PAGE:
Aviles recommended classmate Calvin Butson, a data and computer science major, when the need for someone with increased knowledge of artificial intelligence and machine learning became apparent.

“As a team we’ve looked at what we’ve accomplished and we are just amazed,” Aviles said. “We are learning new computer languages together that we haven’t learned before, but we are also branching out and pushing the boundaries about what can we do and what can we create.”

Since their internships started in the summer, Edwards has been so impressed with their work that he invited the trio back this fall. And, while they packed in 40+-hour work weeks during the summer, the work load has gone down to 20-hours a week while school is in session.

“That’s the biggest challenge working with the students,” Edwards reluctantly admits. “School gets in the way…but, school comes first and I would have it no other way,” Edwards adds.

Scaling Up and Looking Ahead

The team of interns that Edwards has gathered has proven that the model works that UGA envisioned when starting the Innovation District, and he has full confidence in their abilities.

“If I dream it, they can build it,” Edwards says. “It’s that simple, which is crazy. If someone had told me that beforehand, I would have said they are full of it. But now that I’m here and I have actually worked with these students, [I know] they are as capable as anybody out there who is working for a major, huge company as a software engineer.”

Interns Calvin Butson, Nick Kreitz, Aries Aviles and Metropolis CEO Scott Edwards.

The interns, too, know a good experience when they see it.

Kreitz, for example, received an attractive offer to intern at a global technology company last summer at the same time he received his offer at Metropolis. He chose the Metropolis offer because he liked the fact it was a small company where he could be more involved with product development. It also aligned with his future desires of starting his own company someday.

One of the projects Kreitz branched off and developed on his own is an internal analytics dashboard for the product that can be used instead of manually gathering data.

“With the knowledge that I have learned from UGA classes and the NMI, I was able to put together a web application that they could use to look at internal stats and sales. Being able to do that as an intern and have an actual impact on other employees is a big thing for me,” Kreitz continued.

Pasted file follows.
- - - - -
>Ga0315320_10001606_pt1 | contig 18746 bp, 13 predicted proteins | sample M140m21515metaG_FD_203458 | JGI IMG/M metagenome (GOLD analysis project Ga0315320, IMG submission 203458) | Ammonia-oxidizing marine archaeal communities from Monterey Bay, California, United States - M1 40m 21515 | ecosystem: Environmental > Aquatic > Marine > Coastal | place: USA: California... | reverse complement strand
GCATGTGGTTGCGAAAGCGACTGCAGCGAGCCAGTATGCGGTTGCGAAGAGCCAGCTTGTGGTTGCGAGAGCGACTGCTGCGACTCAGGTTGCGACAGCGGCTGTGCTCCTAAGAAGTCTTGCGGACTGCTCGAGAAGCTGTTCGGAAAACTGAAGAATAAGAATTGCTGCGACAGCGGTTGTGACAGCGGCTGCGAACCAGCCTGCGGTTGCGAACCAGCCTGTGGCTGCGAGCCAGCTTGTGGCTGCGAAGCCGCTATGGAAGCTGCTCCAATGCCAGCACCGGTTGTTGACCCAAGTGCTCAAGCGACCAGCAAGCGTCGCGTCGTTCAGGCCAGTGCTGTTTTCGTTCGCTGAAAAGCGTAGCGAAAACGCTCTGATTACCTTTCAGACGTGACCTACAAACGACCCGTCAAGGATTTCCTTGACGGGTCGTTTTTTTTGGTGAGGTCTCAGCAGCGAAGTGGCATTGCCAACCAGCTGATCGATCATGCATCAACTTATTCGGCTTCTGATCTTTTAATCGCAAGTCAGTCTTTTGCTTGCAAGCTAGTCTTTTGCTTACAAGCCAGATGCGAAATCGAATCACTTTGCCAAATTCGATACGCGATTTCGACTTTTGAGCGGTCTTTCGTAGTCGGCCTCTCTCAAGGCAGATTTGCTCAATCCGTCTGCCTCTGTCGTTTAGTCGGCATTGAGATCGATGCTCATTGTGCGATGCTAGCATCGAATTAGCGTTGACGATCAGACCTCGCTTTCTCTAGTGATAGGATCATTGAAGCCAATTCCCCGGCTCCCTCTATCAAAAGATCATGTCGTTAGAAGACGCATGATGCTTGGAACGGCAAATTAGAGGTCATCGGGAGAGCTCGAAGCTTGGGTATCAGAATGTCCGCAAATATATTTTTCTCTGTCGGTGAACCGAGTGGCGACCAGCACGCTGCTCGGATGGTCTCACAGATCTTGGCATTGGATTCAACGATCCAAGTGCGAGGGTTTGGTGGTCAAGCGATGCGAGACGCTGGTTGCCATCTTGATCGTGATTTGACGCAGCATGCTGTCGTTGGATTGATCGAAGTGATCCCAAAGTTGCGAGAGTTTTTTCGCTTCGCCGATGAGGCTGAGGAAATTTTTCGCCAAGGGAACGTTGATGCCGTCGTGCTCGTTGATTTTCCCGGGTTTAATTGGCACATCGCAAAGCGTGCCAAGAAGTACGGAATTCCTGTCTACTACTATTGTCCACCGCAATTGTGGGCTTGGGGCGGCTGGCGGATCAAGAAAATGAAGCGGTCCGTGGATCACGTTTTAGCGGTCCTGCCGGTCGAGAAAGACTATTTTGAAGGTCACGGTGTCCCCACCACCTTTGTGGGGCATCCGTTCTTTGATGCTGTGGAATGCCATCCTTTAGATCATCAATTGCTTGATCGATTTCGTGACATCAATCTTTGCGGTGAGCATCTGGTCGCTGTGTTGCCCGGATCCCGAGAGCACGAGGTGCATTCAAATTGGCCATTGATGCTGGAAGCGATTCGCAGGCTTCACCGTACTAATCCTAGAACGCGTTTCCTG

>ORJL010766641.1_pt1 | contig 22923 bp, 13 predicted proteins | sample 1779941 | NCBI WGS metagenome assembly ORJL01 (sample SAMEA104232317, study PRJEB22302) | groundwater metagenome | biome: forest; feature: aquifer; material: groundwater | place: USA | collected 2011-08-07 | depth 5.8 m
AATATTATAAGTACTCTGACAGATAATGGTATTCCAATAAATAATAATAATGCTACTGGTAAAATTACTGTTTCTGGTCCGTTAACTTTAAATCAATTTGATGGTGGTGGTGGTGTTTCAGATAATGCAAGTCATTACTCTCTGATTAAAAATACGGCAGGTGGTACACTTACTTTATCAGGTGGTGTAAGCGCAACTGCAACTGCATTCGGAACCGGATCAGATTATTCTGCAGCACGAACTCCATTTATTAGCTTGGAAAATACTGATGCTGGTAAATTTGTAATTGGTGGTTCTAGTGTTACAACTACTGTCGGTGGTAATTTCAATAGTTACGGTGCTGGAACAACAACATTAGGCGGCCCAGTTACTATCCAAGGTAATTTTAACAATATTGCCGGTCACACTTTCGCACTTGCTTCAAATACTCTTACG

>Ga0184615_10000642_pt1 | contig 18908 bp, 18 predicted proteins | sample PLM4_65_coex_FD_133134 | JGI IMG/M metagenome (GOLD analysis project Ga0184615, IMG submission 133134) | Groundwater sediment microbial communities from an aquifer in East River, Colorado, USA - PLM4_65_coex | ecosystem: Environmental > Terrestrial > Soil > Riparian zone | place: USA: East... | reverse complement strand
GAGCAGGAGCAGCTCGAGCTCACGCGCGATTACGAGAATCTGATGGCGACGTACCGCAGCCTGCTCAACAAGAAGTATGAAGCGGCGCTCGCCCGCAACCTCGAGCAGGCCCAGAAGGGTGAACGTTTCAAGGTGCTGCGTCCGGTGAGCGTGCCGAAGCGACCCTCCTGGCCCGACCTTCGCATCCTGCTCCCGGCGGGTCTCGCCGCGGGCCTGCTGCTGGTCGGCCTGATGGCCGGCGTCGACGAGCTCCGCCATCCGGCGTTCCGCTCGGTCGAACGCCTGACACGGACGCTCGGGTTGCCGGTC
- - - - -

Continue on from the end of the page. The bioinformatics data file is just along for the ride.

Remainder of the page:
Edwards is excited by that innovation and wants to continue scaling up his operation using students to help him. Since the introduction to NMI and programs at Grady College, Edwards has started working with students in the Emerging Media program, Grady’s graduate degree that focuses on emerging digital technologies and design solutions. The Emerging Media team works on SEO, UX design and website marketing for Metropolis. Additionally, a new partnership has recently started with Grady’s Talking Dog, a student-run advertising and public relations agency, which is helping Metropolis with brand messaging, ad placements and product trials.

Edwards knows that start-up tech projects like this will keep more graduates in the area once they have their diplomas in hand.

“There’s not anything they can’t do,” he concludes. “And some things that they can’t do, they are teaching themselves and they are doing very quickly. That does not put a ceiling on their potential. You are never done innovating.”

While Edwards continues thinking of the future of Metropolis, Aviles and Kreitz are thinking about their futures after graduation. Whether they continue at Metropolis for a while or branch off to other professional adventures, the experience they have earned through the Innovation District allows them to bypass the entry-level market with real world experience and working apps they can show future employers.

With the future uncertain, Kreitz knows one thing for certain: “It’s very cool to place down the building blocks that Metropolis will live off of in the future.”

New Media Institute students Aries Aviles (l.) and Nick Kreitz credit the NMI with offering classes that helped them build a solid skill set while in school. “Getting involved with the NMI is when my college experience really started,” Kreitz said.

#GradyGrit: Meet Alexandra Rios

How did you choose to study Journalism?

I wanted to be a journalist since day one, never wanted to do anything else. People, places and ideas fascinate me. I am curious about the world: how people think, why they think the way they do and meeting people where they are. Journalism has always been important and is even more important today.

What are you passionate about?

I am always excited to see what other people are excited about. I want to tell stories: document people’s lives and tell stories that will illustrate what it is like living in this time.

What skills will you take away from Grady?

Before Grady, I did not know how to shoot on manual. I never had a story published or studied aboard. I learned all the fundamentals in class, but outside of class is when I put all my tools in my toolbox in practice. I shoot, edit and write all on my own, and it’s all because of Grady College.

What is the best piece of advice you’ve received from a mentor or instructor?

The difference between an ordinary person and an extraordinary person is the extra. Be intentional in everything you do and are.

What is your favorite quote and why?

I would not be the University of Georgia’s Grady College of Journalism and Mass Communication if it was not for my parents. My mom always told us, my four siblings and I, “Siempre hagas lo mejor que puedas y dios se encarga de todo lo de mas,” which means, “Always do your best and God will take care of the rest.” She says, it is sad to know that you can do something, but you don’t. Similarly, my dad says, “Hazlo que queries ahacer, pero hazlo,” which means, “Do what you want to do, but do it.” He has told us to never wait until tomorrow to do what you can do today. I always think about the sacrifices my parents have made for my siblings and I to be brought up in the United States. To be able to speak English, attend the best college in the country and live a life I do not deserve, I can never thank them enough.